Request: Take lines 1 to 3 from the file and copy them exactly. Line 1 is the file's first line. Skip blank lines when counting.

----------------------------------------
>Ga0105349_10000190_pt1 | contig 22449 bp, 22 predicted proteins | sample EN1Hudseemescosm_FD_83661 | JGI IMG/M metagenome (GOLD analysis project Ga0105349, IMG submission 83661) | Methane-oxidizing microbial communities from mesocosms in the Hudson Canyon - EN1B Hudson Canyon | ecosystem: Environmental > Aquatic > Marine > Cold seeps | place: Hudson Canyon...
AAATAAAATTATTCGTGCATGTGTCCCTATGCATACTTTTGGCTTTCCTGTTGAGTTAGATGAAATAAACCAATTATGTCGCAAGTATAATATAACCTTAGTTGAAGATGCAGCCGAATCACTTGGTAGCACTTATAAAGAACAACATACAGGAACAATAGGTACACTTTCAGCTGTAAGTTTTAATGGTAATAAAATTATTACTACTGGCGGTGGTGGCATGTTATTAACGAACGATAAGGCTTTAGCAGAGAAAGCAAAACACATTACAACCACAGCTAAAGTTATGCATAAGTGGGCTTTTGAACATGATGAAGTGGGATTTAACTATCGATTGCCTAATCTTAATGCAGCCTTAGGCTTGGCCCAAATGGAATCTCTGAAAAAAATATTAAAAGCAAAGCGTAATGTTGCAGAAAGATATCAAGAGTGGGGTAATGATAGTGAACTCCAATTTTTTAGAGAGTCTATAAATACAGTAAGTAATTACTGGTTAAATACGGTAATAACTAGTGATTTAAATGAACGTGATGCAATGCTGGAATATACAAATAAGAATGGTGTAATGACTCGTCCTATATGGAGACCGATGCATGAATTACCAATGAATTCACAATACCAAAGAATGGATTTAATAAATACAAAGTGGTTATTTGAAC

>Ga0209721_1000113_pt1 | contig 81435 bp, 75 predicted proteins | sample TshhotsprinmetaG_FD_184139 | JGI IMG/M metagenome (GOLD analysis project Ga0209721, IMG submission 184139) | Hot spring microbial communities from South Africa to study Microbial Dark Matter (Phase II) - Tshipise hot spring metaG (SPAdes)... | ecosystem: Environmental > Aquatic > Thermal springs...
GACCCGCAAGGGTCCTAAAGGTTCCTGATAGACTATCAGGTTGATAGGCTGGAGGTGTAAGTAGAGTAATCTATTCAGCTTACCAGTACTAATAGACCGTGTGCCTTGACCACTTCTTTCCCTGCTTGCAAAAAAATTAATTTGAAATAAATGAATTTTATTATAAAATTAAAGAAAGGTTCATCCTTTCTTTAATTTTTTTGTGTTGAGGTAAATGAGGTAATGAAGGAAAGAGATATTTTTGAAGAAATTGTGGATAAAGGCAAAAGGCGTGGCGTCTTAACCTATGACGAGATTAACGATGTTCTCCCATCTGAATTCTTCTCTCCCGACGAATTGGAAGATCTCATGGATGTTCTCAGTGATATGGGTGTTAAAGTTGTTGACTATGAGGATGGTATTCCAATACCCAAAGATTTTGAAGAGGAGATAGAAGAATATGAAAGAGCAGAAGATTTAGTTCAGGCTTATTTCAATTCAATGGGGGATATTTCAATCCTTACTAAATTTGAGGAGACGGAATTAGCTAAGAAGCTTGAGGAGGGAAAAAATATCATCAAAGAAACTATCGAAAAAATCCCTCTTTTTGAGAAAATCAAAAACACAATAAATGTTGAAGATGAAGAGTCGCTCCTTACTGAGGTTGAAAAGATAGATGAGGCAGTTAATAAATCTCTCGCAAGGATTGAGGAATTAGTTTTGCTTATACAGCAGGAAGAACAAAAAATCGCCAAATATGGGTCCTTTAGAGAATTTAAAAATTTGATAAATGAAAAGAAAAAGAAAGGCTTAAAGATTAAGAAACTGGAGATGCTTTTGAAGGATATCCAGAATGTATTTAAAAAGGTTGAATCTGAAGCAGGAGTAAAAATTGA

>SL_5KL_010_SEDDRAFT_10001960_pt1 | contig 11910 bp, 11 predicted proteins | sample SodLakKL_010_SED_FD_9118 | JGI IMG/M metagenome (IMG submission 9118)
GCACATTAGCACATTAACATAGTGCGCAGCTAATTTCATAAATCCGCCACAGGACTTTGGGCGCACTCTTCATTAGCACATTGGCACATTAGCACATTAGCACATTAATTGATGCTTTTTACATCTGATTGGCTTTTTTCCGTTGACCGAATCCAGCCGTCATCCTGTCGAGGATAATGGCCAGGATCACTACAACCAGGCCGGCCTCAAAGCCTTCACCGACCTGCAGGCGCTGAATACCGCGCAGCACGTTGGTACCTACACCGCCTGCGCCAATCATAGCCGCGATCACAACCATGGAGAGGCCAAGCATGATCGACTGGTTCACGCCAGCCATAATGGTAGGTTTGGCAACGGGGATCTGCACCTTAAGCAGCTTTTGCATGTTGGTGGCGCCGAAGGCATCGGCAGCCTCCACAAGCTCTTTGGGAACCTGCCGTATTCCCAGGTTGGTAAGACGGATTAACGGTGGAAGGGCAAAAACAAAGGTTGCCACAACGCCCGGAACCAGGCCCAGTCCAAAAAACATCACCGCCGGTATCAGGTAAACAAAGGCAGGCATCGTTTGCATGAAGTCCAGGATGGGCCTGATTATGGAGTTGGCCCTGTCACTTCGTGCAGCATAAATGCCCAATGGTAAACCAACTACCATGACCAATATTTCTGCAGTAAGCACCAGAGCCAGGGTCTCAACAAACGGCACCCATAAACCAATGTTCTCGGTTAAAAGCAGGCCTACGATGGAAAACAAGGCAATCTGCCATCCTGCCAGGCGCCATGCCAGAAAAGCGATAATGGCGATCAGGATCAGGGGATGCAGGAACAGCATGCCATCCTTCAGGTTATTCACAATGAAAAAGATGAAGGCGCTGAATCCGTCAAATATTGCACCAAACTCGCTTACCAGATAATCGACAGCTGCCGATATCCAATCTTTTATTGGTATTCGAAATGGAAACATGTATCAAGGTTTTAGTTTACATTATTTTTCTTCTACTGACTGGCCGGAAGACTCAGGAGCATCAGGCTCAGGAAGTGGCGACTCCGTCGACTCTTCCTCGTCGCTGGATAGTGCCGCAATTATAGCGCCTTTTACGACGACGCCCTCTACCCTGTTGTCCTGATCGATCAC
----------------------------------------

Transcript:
>Ga0105349_10000190_pt1 | contig 22449 bp, 22 predicted proteins | sample EN1Hudseemescosm_FD_83661 | JGI IMG/M metagenome (GOLD analysis project Ga0105349, IMG submission 83661) | Methane-oxidizing microbial communities from mesocosms in the Hudson Canyon - EN1B Hudson Canyon | ecosystem: Environmental > Aquatic > Marine > Cold seeps | place: Hudson Canyon...
AAATAAAATTATTCGTGCATGTGTCCCTATGCATACTTTTGGCTTTCCTGTTGAGTTAGATGAAATAAACCAATTATGTCGCAAGTATAATATAACCTTAGTTGAAGATGCAGCCGAATCACTTGGTAGCACTTATAAAGAACAACATACAGGAACAATAGGTACACTTTCAGCTGTAAGTTTTAATGGTAATAAAATTATTACTACTGGCGGTGGTGGCATGTTATTAACGAACGATAAGGCTTTAGCAGAGAAAGCAAAACACATTACAACCACAGCTAAAGTTATGCATAAGTGGGCTTTTGAACATGATGAAGTGGGATTTAACTATCGATTGCCTAATCTTAATGCAGCCTTAGGCTTGGCCCAAATGGAATCTCTGAAAAAAATATTAAAAGCAAAGCGTAATGTTGCAGAAAGATATCAAGAGTGGGGTAATGATAGTGAACTCCAATTTTTTAGAGAGTCTATAAATACAGTAAGTAATTACTGGTTAAATACGGTAATAACTAGTGATTTAAATGAACGTGATGCAATGCTGGAATATACAAATAAGAATGGTGTAATGACTCGTCCTATATGGAGACCGATGCATGAATTACCAATGAATTCACAATACCAAAGAATGGATTTAATAAATACAAAGTGGTTATTTGAAC

>Ga0209721_1000113_pt1 | contig 81435 bp, 75 predicted proteins | sample TshhotsprinmetaG_FD_184139 | JGI IMG/M metagenome (GOLD analysis project Ga0209721, IMG submission 184139) | Hot spring microbial communities from South Africa to study Microbial Dark Matter (Phase II) - Tshipise hot spring metaG (SPAdes)... | ecosystem: Environmental > Aquatic > Thermal springs...